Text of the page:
Monday, October 27, 2014

Phoebe and Her Unicorn: A Heavenly Nostrils Chronicle by Dana Simpson

When fourth grader Phoebe skips a rock across a pond and hits a unicorn in the face, she breaks the spell of the unicorn being stuck staring at her reflection in the water. This unicorn is vain and sarcastic with enough compassion to make her interesting as a character. She introduces herself, "I am Marigold Heavenly Nostrils." Phoebe is a dork with self-deprecating humor and enough wits to match the unicorn whether intentional or not. When Marigold grants Phoebe a wish she asks for her to be her best friend. The two show they were lonely before meeting each other and they slowly strike up a friendship.

Phoebe and Marigold braid each others hair, have a slumber party, go trick-or-treating together, and basically do all the fun things friends do with each other. Phoebe is the weird girl in class that gets called names and picked on. Her friendship with Marigold helps her gain confidence. When Phoebe has to share Marigold with another girl she isn't too excited, but she learns to not be so insecure. Marigold is constantly touting her superiority to humans and Phoebe usually makes some jab back showing that Marigold really doesn't get it.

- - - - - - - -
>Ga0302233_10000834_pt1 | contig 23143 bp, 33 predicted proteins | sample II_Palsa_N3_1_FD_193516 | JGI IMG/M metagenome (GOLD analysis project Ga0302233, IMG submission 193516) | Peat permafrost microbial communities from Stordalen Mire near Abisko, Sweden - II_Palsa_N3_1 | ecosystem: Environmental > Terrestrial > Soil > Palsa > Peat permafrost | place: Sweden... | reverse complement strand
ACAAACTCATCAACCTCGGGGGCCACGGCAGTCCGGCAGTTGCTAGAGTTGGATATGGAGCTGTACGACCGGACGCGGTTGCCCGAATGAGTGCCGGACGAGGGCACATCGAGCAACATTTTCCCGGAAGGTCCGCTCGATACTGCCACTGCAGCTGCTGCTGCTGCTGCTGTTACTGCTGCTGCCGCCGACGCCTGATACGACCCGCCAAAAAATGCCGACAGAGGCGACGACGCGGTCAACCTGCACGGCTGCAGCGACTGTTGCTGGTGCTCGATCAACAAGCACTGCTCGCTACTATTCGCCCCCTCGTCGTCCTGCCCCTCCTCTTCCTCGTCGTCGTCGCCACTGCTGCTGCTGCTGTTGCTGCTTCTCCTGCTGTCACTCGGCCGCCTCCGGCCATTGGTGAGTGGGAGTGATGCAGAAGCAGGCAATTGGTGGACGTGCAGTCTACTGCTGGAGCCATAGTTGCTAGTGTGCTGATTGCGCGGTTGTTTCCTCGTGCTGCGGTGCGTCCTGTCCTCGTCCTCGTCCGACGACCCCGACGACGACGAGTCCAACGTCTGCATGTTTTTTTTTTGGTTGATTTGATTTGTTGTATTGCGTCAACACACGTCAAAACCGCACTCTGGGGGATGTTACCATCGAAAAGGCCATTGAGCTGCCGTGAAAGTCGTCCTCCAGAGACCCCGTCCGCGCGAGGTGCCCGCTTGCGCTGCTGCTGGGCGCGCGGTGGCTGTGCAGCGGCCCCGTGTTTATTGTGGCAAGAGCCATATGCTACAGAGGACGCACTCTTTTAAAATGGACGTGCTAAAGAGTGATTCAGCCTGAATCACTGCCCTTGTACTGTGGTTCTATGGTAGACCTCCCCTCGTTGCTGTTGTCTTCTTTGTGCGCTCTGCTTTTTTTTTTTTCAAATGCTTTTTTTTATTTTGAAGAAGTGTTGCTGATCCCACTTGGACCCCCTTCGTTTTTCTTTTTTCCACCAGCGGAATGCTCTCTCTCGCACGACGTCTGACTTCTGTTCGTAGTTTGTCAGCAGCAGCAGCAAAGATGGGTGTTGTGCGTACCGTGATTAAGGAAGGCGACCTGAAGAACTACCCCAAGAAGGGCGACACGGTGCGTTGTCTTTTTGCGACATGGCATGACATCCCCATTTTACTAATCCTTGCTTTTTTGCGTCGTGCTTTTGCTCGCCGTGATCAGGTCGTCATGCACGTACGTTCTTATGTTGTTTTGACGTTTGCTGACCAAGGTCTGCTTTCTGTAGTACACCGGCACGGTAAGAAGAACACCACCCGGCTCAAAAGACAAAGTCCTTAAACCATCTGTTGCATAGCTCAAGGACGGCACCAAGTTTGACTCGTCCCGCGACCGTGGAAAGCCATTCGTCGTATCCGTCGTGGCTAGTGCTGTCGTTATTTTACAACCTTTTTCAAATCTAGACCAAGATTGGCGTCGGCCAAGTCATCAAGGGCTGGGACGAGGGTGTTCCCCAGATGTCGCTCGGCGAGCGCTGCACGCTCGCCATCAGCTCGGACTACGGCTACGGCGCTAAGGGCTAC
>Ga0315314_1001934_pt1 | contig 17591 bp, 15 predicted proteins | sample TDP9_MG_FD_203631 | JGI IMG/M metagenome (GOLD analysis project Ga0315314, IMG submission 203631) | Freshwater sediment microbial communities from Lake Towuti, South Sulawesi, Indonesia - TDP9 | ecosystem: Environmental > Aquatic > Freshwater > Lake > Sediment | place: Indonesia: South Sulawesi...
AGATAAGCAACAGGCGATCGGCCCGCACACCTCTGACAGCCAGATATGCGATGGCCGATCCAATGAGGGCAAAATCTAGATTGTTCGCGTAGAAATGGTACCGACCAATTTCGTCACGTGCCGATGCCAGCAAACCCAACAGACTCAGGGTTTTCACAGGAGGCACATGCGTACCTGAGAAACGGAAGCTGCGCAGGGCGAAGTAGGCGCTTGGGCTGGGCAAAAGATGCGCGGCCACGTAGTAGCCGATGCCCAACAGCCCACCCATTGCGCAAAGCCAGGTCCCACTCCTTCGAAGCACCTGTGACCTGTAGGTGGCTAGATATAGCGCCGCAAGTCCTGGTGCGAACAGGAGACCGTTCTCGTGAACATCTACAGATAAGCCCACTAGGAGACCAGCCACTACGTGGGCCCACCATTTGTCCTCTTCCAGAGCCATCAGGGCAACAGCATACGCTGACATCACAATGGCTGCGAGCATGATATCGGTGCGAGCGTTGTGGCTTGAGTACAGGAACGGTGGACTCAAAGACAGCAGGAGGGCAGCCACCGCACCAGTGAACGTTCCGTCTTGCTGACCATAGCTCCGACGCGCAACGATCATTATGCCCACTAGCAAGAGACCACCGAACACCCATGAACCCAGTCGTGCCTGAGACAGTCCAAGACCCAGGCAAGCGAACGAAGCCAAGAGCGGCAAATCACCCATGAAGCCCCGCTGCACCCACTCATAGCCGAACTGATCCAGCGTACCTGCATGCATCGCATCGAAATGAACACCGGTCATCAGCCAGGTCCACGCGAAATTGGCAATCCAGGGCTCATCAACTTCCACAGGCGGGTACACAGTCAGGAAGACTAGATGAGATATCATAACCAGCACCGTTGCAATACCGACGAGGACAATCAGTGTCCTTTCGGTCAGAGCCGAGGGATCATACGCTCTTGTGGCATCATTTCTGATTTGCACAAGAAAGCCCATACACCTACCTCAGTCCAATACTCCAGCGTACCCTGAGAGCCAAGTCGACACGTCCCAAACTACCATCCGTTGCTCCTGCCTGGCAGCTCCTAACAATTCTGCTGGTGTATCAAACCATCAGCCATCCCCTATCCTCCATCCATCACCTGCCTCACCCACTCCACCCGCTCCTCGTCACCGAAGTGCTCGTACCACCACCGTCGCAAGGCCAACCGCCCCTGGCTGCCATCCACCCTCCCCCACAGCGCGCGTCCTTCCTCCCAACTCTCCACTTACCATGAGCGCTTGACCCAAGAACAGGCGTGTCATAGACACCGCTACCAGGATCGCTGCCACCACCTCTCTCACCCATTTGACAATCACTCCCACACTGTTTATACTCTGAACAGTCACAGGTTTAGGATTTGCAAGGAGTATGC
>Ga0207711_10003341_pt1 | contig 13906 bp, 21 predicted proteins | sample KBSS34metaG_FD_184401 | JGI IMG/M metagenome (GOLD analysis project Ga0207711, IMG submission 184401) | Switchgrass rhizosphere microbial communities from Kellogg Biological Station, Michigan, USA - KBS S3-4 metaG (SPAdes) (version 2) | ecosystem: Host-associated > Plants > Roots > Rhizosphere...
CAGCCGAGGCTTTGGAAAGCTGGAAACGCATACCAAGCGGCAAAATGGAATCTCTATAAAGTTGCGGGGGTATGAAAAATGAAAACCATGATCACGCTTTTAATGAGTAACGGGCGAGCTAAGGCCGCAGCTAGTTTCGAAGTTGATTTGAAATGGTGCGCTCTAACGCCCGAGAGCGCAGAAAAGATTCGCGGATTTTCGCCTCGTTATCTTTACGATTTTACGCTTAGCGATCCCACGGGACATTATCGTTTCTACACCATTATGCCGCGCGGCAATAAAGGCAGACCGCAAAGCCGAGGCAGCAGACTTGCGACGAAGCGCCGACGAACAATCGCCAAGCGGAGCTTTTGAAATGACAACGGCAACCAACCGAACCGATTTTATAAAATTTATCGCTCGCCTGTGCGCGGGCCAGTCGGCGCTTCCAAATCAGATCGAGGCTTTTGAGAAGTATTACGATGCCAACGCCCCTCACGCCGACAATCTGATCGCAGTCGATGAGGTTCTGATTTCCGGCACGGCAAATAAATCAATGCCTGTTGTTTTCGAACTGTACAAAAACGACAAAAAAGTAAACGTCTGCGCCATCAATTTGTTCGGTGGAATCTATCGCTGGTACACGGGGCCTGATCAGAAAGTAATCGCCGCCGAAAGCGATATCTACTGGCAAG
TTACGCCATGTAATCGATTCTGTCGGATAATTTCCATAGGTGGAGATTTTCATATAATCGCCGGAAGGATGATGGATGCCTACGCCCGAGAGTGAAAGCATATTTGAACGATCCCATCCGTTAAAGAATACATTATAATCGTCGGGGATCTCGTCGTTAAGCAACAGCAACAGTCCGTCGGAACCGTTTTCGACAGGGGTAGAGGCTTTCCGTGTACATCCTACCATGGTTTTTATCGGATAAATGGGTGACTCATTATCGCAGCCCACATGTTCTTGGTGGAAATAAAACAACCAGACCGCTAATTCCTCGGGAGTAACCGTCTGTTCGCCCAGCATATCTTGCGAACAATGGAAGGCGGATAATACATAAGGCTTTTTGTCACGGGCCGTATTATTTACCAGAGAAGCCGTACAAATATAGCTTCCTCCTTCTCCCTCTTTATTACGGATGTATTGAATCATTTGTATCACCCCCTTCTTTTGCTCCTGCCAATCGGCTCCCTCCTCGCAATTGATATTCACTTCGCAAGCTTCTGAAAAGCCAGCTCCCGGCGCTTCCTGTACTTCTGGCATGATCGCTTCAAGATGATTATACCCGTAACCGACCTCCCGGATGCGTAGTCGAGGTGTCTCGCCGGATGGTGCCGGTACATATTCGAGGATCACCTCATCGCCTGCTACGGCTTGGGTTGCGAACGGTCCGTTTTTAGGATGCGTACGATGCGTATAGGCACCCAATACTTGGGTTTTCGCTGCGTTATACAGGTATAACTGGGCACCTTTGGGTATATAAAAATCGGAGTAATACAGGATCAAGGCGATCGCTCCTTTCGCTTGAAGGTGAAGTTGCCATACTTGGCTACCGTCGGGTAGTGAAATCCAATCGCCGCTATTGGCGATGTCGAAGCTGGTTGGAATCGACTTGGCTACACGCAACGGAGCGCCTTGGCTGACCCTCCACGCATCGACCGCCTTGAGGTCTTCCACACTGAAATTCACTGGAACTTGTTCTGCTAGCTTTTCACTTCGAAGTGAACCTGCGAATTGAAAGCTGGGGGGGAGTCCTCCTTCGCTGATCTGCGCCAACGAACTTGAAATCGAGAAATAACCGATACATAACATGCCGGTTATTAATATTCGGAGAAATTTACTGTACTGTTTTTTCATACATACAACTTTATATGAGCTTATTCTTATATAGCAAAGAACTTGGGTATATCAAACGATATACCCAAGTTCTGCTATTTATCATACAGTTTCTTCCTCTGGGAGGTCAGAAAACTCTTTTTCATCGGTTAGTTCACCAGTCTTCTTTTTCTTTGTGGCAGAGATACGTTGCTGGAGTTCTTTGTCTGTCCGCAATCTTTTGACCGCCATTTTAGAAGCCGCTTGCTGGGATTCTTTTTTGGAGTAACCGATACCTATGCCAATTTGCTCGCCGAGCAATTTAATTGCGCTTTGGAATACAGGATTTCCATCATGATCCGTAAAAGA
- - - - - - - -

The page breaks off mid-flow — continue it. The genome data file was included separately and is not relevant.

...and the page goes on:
One of my favorite parts is when Phoebe talks about liking her spelling partner in class. She says, "I want Max to like me, and now he prolly thinks I'm weird." So you like him," states Marigold. "Yeah, he seems cool," says Phoebe. "Yes, but when I say 'like,' you know what I mean?" Marigold continues, "You want to use his shoelaces to make a nest!" Marigold's nose is up in the air and her eyes are closed as Phoebe taps her neck and says, "You really don't get humans, huh?"

I have an advanced reader's copy and not all of the cartoons were finished in it. There are pages that are separate from the narrative story that I didn't quite follow at first. I found it jarring at first and wondered if the published copy would have some type of color or ink that would offset or show that the pages were outside the narrative sequence. The entire book is in black and white and the only indication that they were separate was a slightly bigger layout. I didn't always catch it. Of course, I'm not an expert graphic novel reader so I could have been missing other visual clues. Don't miss this one. Embrace your inner unicorn.

4 Smileys

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